coauthors = Taran Grant, Julián Faivovich, Raoul H. Bain, Alexander Haas, Célio F.B. Haddad, Rafael O. De Sá, Alan Channing, Mark Wilkinson, Stephen C. Donnellan, Christopher J. Raxworthy, Jonathan A. Campbell, Boris L. Blotto, Paul Moler, Robert C. Drewes, Ronald A. Nussbaum, John D. Lynch, David M. Green, Ward C. Wheeler
doi = 10.1206/0003-0090(2006)297 [0001:TATOL] 2.0.CO;2
last = Pounds
first = J. Alan
title = Widespread amphibian extinctions from epidemic disease driven by global warming
url = http://www.nature.com/nature/journal/v439/n7073/full/nature04246.html
journal = Nature
volume = 439
pages = 161–167
year = 2006
month = January
doi = 10.1038/nature04246
coauthors = Martín R. Bustamante, Luis A. Coloma, Jamie A. Consuegra, Michael P. L. Fogden, Pru N. Foster, Enrique La Marca, Karen L. Masters, Andrés Merino-Viteri, Robert Puschendorf, Santiago R. Ron, G. Arturo Sánchez-Azofeifa, Christopher J. Still and Bruce E. Young
last = San Mauro
first = Diego
coauthors = Miguel Vences, Marina Alcobendas, Rafael Zardoya and Axel Meyer
title = Initial diversification of living amphibians predated the breakup of Pangaea
journal = American Naturalist
volume = 165
pages = 590–599
year = 2005
month = May
doi = 10.1086/429523
*Solomon Berg Martin, "Biology"
last = Stuart
first = Simon N.
coauthors = Janice S. Chanson, Neil A. Cox, Bruce E. Young, Ana S. L. Rodrigues, Debra L. Fischman, Robert W. Waller
title = Status and trends of amphibian declines and extinctions worldwide
url = http://www.sciencemag.org/cgi/content/full/306/5702/1783
journal = Science
volume = 306
issue = 5702
pages = 1783–1786
year = 2004
month = December
doi = 10.1126/science.1103538
pmid = 15486254
last = S.N.Stuart, M.Hoffmann, J.S.Chanson, N.A.Cox, R.J.Berridge, P.Ramani, B.E. Young (editors)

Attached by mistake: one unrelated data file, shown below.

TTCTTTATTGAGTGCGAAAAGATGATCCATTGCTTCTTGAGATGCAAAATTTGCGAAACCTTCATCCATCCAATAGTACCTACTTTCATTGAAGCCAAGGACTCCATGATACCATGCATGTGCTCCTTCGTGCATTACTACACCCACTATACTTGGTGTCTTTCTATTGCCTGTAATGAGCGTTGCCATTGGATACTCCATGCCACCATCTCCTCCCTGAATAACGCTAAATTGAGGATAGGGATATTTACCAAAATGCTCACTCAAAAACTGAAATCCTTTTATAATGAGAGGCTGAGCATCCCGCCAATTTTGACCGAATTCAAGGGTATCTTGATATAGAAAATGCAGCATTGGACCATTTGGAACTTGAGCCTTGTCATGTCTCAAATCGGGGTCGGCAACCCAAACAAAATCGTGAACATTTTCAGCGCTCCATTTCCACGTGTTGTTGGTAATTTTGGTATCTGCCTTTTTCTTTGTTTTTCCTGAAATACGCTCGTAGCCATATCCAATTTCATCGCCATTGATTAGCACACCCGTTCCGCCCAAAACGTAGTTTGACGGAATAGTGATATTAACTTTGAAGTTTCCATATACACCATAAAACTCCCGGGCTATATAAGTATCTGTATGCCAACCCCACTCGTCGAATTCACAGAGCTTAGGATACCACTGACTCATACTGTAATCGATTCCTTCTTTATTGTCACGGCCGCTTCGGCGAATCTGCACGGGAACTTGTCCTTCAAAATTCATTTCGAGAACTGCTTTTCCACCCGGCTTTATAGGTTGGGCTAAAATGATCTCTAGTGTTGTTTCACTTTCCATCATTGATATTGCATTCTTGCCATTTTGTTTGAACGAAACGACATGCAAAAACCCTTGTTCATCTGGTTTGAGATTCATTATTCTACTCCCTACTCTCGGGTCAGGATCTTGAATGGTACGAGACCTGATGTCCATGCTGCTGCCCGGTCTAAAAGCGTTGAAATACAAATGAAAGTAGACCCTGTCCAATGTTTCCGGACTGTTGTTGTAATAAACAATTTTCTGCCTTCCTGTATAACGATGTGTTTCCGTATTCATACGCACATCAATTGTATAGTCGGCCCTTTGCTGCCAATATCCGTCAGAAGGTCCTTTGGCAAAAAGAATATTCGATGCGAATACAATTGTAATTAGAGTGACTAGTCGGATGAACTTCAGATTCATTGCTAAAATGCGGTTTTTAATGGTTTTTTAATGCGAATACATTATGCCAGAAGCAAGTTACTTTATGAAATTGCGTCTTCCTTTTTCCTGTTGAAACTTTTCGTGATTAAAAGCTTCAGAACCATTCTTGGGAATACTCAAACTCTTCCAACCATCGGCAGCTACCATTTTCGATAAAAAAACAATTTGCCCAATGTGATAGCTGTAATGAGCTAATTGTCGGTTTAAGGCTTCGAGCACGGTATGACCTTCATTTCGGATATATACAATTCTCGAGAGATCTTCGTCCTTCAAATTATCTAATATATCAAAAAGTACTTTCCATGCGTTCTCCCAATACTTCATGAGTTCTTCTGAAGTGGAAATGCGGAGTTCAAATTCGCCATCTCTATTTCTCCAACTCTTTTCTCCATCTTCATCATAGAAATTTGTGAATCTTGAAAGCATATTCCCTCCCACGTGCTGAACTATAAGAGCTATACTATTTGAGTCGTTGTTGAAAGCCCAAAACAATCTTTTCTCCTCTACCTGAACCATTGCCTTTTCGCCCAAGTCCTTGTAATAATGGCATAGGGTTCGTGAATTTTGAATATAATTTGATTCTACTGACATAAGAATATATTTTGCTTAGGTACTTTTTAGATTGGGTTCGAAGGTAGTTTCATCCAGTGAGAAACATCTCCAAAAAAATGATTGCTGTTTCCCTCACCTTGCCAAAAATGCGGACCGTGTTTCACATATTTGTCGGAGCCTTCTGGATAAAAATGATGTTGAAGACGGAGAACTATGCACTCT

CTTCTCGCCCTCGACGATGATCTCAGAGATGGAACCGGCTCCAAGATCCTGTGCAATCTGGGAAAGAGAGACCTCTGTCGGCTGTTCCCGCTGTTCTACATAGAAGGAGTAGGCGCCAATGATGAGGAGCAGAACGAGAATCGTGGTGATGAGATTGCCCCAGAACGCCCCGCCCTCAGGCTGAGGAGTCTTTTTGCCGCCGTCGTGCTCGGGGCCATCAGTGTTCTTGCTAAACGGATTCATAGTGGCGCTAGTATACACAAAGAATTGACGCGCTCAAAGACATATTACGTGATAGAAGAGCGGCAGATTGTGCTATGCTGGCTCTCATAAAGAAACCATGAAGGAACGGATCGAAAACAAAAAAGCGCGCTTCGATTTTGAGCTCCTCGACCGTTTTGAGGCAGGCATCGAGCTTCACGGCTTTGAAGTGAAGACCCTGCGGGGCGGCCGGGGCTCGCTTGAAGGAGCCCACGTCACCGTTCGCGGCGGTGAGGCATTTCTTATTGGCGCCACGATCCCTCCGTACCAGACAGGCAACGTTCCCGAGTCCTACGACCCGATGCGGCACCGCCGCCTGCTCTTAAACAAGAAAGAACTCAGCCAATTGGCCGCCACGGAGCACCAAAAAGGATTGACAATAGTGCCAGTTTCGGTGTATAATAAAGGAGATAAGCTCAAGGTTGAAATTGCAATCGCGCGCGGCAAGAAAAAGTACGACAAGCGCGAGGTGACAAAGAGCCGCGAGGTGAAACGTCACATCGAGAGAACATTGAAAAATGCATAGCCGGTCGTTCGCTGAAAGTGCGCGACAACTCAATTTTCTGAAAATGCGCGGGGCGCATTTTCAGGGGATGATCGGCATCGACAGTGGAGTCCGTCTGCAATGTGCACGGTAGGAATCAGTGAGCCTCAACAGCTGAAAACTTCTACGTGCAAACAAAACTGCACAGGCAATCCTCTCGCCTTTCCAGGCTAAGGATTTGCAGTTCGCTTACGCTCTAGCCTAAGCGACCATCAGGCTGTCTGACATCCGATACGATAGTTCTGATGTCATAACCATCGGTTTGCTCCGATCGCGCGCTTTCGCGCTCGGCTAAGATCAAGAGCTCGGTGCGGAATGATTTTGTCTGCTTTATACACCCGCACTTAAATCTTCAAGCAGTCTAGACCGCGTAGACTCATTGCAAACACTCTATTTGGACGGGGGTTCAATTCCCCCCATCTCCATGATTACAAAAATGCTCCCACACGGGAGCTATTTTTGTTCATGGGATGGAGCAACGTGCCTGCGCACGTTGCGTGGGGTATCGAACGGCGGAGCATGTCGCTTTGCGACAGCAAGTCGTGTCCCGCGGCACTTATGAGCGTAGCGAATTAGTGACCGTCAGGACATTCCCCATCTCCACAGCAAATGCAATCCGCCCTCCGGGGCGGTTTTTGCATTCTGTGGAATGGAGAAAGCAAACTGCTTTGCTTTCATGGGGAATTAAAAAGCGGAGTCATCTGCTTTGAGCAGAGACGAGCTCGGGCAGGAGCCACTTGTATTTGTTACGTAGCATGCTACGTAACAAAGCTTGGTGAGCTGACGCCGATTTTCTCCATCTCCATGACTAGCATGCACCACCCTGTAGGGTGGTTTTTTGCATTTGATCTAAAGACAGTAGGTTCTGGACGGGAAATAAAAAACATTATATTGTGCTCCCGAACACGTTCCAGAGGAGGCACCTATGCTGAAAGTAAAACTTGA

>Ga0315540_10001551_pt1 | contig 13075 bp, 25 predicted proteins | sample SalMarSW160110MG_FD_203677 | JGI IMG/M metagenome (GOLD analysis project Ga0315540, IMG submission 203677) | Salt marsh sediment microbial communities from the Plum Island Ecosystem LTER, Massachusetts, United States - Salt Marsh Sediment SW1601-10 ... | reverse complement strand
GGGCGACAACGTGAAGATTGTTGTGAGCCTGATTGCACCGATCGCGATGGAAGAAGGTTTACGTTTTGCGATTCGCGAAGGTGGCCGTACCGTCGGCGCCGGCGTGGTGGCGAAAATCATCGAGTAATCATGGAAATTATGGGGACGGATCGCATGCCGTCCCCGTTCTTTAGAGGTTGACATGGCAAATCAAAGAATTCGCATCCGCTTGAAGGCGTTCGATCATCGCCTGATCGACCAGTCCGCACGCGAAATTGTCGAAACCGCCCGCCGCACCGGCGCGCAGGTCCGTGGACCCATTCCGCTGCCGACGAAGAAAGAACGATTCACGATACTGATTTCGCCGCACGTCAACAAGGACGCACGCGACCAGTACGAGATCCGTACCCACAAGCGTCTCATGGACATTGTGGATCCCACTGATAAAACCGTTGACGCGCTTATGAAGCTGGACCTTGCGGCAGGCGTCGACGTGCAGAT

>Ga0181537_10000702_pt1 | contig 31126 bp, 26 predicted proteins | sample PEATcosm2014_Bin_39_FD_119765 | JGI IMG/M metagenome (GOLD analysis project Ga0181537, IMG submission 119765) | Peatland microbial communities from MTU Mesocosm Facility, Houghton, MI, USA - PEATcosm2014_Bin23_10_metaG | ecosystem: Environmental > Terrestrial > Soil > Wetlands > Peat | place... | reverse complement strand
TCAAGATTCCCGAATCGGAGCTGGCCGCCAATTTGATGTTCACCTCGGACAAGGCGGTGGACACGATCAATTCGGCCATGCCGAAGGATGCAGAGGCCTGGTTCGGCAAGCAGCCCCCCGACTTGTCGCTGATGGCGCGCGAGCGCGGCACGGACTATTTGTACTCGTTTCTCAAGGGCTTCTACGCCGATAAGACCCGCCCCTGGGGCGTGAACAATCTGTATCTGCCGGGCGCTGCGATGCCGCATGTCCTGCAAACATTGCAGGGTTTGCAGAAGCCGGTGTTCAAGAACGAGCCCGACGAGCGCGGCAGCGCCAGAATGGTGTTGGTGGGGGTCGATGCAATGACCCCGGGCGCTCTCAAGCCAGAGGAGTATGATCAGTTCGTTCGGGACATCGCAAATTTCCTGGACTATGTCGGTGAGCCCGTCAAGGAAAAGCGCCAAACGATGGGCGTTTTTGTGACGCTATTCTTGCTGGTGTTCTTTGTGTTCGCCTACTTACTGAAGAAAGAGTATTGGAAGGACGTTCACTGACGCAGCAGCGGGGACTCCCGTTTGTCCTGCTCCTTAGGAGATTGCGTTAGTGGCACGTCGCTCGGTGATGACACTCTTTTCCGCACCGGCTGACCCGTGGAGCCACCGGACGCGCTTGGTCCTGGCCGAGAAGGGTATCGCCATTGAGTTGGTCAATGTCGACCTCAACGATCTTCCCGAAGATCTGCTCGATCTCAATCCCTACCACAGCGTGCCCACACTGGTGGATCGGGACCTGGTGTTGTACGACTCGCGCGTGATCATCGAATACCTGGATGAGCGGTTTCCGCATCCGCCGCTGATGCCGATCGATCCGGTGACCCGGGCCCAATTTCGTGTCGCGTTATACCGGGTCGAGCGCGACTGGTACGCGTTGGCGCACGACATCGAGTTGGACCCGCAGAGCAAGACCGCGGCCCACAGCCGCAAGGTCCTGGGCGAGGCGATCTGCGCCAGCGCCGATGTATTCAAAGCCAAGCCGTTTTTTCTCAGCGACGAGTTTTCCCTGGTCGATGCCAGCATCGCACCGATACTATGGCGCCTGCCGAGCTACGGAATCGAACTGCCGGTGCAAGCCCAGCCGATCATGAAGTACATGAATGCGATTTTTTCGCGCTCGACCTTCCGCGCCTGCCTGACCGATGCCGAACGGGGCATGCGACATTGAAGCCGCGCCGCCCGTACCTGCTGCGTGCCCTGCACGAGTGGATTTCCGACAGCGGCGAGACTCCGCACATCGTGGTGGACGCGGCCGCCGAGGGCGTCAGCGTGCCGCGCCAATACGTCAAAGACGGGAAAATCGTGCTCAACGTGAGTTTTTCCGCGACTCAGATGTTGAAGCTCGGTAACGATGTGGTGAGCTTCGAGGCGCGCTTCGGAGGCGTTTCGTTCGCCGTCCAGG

first = Collective work.
title = Threatened Amphibians of the World
publisher = Published by
Lynx Edicions, in association with IUCN-The World Conservation Union, Conservation Internationaland NatureServe.
date = September 2008
url = http://www.hbw.com/lynx/en/lynx-edicions/portada-lynx/MON0017-threatened-amphibians-world.html
id = ISBN 978-84-96553-41-5
pages = 776 pages
* [http://www.amphibians.org/ Amphibian Specialist Group]
* [http://www.amphibianark.org/ Amphibian Ark]
* [http://research.amnh.org/herpetology/amphibia/index.html/ Amphibian Species of the World] The online database by Darrel Frost and The American Museum of Natural History
* [http://www.amphibiaweb.org/ AmphibiaWeb]
* [http://www.globalamphibians.org/ Global Amphibian Assessment]
* [http://www.whose-tadpole.net/ Amphibians of central Europe]
* [http://www.npwrc.usgs.gov/narcam/idguide/index.htm USGS--Online Guide for the Identification of Amphibians in North America north of Mexico]
* [http://www.livingunderworld.org/ General amphibian biology information - Living UnderWorld]
* [http://www.atlantabotanicalgarden.org/site/conservation/amphibian_research/ Atlanta Botanical Garden Amphibian Conservation Program]